“Tax Avoidance: An Oxymoron” by Dr. Alexis Brassey

St John's College Bridge of Sighs

This week, Cambridge Tax Discussion Group member, Dr. Alexis Brassey contributes a discussion piece on tax avoidance. Dr. Brassey is a PhD student reading Law at the University of Cambridge.

Disclaimer: Any opinions expressed are solely by the author and is not representative of the opinions of individual members of the Cambridge Tax Discussion Group. The Group is a diverse network of scholars and professionals who gather weekly to discuss broad topics related to tax.

Tax Avoidance: An Oxymoron

Dr. Alexis Brassey

The expression tax avoidance elicits strong emotions from journalists and politicians. This interest, which has spawned thousands of articles and frequent legislative proposals, arises as a result of a belief that “something untoward” has happened. Some clever company or “ultra high net worth” has managed to outfox the great British public and therefore something must be done about it.

The question, “what exactly is tax avoidance?” barely gets a mention, other than the possible tacit acknowledgement that its “legal”, but somehow “wrong”.

The most eloquent and succinct definition of tax avoidance was proposed by Lord Hoffman in 2005:

“…tax avoidance in the sense of a series of transactions successfully structured to avoid a tax which Parliament intended to impose should be a contradiction in terms. The only way in which Parliament can express an intention to impose a tax is by a statute that means that such a tax is to be imposed. If that is what Parliament means, the courts should be trusted to give effect to its intention.”[1]

If Lord Hoffman was correct, however, the idea that so much could be said and done about tax avoidance would be very odd indeed. At the heart of the avoidance debate and every avoidance case, one finds the executive[2] branch of government, HMRC, unable to convince the judiciary that they are able to impose a tax. The frustration of the executive branch then manifests itself in their assertion that whilst, grudgingly the tax payer has legally avoided being taxed, they ought not to have done. Something unfair, in the eyes of the executive branch of government, has taken place.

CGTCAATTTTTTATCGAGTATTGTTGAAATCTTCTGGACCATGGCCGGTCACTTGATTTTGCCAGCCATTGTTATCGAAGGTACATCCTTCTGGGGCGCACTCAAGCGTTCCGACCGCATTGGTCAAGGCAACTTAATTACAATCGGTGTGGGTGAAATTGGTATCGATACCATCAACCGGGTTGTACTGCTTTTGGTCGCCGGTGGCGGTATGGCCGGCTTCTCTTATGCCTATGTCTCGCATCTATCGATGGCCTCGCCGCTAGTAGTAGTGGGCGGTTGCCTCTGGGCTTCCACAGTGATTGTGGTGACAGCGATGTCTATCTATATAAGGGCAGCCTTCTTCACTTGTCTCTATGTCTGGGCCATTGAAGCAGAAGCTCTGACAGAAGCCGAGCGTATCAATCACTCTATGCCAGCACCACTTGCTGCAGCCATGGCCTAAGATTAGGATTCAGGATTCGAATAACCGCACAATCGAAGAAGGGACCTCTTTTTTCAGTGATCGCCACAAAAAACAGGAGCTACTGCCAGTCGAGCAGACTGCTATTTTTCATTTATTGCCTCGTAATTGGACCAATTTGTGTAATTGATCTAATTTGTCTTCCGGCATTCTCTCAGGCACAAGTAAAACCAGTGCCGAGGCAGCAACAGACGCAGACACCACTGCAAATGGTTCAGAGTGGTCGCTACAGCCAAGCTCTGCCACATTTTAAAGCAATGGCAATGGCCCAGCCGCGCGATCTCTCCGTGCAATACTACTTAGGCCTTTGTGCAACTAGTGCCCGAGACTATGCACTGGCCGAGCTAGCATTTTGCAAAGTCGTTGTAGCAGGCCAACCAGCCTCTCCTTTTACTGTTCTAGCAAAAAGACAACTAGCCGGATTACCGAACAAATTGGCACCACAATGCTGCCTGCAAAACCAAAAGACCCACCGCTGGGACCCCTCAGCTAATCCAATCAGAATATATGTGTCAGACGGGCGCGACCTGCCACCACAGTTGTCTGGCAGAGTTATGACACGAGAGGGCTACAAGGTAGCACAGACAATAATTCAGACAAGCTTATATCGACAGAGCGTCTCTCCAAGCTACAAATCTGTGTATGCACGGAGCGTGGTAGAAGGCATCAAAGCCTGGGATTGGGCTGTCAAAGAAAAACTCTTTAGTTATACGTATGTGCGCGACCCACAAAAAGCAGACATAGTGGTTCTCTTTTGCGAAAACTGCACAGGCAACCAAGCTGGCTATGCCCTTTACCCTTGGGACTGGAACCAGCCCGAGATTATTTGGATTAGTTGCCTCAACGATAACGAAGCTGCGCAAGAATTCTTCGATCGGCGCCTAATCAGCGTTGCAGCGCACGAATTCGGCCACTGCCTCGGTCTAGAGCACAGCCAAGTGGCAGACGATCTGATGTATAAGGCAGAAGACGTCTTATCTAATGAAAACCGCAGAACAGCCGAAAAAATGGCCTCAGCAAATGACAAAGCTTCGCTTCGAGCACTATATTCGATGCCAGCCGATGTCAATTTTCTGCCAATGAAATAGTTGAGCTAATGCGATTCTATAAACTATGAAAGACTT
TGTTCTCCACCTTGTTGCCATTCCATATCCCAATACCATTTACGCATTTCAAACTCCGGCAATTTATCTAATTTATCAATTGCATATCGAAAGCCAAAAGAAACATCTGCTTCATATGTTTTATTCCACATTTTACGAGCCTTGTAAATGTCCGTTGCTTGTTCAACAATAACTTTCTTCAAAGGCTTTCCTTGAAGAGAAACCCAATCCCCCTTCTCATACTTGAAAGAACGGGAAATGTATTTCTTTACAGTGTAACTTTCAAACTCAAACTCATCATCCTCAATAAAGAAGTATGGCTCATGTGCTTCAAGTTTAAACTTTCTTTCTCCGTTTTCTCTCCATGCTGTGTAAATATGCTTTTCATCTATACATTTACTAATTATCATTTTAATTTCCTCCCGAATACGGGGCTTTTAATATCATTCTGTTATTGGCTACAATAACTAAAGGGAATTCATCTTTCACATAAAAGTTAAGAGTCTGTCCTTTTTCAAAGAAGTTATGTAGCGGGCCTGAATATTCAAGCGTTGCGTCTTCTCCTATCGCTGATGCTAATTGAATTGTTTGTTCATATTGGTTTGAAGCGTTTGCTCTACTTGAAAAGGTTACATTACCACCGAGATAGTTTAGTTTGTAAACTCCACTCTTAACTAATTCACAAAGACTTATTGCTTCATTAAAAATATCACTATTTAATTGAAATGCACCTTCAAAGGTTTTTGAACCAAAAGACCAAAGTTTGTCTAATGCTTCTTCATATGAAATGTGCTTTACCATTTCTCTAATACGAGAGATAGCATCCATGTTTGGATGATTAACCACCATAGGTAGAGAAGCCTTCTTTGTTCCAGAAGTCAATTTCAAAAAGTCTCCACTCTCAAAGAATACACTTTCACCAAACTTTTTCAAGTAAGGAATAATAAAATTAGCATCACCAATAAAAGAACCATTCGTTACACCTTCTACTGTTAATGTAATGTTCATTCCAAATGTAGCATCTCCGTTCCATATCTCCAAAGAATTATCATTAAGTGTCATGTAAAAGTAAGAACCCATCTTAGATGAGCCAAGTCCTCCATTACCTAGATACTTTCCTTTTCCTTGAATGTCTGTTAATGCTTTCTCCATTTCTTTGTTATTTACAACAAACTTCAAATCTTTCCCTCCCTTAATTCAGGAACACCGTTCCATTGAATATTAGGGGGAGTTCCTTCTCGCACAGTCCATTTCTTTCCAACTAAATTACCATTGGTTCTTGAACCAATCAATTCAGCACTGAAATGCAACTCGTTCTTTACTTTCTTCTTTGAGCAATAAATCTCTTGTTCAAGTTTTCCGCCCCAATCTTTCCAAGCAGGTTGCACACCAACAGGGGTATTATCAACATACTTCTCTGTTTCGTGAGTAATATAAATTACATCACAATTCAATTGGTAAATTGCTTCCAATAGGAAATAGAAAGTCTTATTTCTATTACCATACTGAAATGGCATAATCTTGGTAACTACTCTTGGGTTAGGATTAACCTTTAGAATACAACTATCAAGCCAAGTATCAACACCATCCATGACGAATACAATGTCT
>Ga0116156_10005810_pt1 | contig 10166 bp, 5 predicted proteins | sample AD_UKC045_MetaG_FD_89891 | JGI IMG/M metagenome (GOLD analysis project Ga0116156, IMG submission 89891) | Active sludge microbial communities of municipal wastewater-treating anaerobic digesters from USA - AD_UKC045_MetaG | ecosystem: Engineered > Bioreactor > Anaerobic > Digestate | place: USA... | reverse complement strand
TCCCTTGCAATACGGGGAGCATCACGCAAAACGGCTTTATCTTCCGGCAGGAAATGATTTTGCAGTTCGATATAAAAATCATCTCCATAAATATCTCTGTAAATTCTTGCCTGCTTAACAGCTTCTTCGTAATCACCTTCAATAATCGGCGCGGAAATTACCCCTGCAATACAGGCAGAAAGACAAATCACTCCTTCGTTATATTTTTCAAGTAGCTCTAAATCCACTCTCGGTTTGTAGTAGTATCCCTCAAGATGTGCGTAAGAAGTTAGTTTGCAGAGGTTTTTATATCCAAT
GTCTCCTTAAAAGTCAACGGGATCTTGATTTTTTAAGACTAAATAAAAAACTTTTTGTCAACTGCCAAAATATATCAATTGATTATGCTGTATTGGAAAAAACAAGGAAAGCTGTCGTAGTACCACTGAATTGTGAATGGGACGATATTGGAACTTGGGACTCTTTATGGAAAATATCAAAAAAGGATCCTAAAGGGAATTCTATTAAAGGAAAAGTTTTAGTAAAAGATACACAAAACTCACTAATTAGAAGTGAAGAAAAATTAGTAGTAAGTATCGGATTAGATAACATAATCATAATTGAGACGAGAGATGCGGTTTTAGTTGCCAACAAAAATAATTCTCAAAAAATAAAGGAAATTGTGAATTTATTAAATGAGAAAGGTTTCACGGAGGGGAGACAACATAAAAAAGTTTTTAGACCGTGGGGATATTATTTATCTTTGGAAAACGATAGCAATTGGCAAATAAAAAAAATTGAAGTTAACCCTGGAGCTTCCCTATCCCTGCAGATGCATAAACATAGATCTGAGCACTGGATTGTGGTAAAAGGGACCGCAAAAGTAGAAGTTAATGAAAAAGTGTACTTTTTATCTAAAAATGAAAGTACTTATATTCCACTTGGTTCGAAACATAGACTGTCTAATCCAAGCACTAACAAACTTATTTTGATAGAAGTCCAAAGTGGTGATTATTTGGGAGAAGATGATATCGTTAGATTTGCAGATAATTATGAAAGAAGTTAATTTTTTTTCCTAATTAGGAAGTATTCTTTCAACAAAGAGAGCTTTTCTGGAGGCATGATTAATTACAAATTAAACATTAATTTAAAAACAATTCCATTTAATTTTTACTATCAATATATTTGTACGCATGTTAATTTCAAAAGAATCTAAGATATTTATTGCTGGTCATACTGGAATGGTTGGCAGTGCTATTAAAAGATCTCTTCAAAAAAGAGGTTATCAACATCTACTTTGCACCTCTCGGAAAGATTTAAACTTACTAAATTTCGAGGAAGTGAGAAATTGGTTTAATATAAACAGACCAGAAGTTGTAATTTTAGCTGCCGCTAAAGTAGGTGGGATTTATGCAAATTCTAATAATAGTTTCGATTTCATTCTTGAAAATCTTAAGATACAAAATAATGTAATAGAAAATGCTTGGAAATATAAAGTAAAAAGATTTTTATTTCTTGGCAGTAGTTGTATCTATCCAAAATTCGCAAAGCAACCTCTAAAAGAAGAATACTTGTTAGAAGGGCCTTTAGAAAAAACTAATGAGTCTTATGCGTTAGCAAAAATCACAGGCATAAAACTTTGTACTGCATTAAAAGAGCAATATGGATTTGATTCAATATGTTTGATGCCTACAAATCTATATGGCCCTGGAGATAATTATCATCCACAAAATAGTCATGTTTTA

In the context of our constitutional doctrine, built on the principle of a separation of powers, how concerned ought we to be when the executive branch loses its case in a court of law? The answer, in ordinary circumstances, is that the mediation of executive power by the courts ensures our freedom. This freedom is underwritten by an overarching set of principles that constrain executive power by the judicial branch, which itself operates within a rule of law doctrine. The British legal tradition has a proud history of constraining its executive to ensure the liberty of its subjects with doctrines such as ultra vires and judicial review. Surely, so called tax avoidance is merely a by-product of a system of law working well.

In light of this analysis, what then is tax avoidance? HMRC bring a case to impose a tax. The courts consider the case and there can only be one of two outcomes. Either the courts decide HMRC are correct, in which case no tax has been avoided. Alternatively the courts can decide that no tax is due, in which case no tax has been avoided. The existence of tax avoidance, therefore, resides only in the minds of those who either misunderstand the judicial process or harbour the belief that law is something that ought to take place outside the courtroom.